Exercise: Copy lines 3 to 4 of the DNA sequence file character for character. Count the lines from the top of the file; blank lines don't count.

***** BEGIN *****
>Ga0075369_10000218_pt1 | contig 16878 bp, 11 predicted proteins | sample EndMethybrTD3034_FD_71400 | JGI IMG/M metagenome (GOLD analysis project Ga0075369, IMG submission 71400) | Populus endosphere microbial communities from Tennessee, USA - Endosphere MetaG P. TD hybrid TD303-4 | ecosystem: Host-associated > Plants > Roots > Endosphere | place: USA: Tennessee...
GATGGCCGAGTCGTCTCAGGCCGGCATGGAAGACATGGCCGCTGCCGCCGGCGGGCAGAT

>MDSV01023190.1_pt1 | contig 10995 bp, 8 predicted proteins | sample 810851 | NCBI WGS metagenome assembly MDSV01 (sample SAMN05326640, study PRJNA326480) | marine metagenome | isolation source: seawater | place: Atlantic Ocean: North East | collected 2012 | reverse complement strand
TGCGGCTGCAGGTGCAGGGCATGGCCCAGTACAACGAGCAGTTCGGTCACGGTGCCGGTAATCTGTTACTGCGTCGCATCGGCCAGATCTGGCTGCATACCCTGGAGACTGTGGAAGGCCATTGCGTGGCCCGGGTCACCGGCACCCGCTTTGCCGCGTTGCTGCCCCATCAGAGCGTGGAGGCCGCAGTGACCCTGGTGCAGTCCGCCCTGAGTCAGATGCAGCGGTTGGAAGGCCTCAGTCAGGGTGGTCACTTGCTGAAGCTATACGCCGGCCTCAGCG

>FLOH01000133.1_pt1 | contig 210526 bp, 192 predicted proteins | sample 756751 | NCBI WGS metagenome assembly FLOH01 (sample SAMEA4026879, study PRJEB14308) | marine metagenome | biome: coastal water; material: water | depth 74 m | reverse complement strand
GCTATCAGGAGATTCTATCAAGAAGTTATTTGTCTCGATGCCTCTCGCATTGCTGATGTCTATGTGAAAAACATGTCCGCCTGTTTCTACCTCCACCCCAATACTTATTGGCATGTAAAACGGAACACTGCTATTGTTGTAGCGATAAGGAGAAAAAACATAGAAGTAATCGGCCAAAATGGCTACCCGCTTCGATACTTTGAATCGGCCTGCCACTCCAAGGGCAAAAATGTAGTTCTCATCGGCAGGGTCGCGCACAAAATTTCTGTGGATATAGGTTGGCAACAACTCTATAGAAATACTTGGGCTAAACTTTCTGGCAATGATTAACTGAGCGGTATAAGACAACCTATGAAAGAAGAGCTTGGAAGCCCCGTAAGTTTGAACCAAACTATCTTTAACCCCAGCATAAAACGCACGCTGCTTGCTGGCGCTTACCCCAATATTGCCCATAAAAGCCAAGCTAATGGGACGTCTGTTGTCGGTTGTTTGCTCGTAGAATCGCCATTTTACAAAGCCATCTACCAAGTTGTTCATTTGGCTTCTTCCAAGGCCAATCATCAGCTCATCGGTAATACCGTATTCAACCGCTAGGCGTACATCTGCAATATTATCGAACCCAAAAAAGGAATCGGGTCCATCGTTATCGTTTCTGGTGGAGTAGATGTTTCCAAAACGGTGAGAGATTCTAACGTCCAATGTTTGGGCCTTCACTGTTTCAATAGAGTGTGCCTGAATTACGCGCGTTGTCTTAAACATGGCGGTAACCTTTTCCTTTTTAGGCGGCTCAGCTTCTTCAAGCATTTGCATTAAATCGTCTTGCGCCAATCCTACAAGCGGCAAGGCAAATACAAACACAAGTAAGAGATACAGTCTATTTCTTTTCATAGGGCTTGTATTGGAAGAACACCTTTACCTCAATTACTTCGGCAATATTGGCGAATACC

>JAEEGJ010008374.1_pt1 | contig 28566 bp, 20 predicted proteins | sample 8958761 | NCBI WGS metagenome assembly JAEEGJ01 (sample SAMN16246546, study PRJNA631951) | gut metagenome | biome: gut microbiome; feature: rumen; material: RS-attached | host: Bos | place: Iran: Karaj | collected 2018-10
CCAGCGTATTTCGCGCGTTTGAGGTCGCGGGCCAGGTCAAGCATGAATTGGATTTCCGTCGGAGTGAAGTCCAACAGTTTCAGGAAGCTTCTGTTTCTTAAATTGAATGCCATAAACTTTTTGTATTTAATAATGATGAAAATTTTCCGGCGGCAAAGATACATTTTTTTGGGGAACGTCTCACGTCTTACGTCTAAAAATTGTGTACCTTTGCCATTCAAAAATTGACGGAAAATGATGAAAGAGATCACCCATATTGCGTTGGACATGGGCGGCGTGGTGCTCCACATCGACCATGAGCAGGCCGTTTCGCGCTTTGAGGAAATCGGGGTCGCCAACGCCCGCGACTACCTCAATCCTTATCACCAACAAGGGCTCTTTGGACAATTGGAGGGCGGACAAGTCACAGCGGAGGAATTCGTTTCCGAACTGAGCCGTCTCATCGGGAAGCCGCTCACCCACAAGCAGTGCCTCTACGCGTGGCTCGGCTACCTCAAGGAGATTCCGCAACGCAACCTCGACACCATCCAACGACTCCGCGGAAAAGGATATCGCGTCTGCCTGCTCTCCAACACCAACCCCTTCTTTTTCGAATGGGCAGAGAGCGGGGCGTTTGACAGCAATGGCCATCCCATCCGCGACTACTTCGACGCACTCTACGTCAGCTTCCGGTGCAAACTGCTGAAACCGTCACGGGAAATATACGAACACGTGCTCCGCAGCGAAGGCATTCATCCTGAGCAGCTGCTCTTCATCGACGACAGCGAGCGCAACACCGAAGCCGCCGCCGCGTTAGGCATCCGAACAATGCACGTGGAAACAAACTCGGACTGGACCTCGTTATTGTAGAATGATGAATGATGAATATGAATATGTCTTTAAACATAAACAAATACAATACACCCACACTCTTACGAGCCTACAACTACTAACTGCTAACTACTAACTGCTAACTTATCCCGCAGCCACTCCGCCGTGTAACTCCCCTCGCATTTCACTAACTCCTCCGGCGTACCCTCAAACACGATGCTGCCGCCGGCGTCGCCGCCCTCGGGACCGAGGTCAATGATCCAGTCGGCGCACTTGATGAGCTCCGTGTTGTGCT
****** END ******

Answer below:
>MDSV01023190.1_pt1 | contig 10995 bp, 8 predicted proteins | sample 810851 | NCBI WGS metagenome assembly MDSV01 (sample SAMN05326640, study PRJNA326480) | marine metagenome | isolation source: seawater | place: Atlantic Ocean: North East | collected 2012 | reverse complement strand
TGCGGCTGCAGGTGCAGGGCATGGCCCAGTACAACGAGCAGTTCGGTCACGGTGCCGGTAATCTGTTACTGCGTCGCATCGGCCAGATCTGGCTGCATACCCTGGAGACTGTGGAAGGCCATTGCGTGGCCCGGGTCACCGGCACCCGCTTTGCCGCGTTGCTGCCCCATCAGAGCGTGGAGGCCGCAGTGACCCTGGTGCAGTCCGCCCTGAGTCAGATGCAGCGGTTGGAAGGCCTCAGTCAGGGTGGTCACTTGCTGAAGCTATACGCCGGCCTCAGCG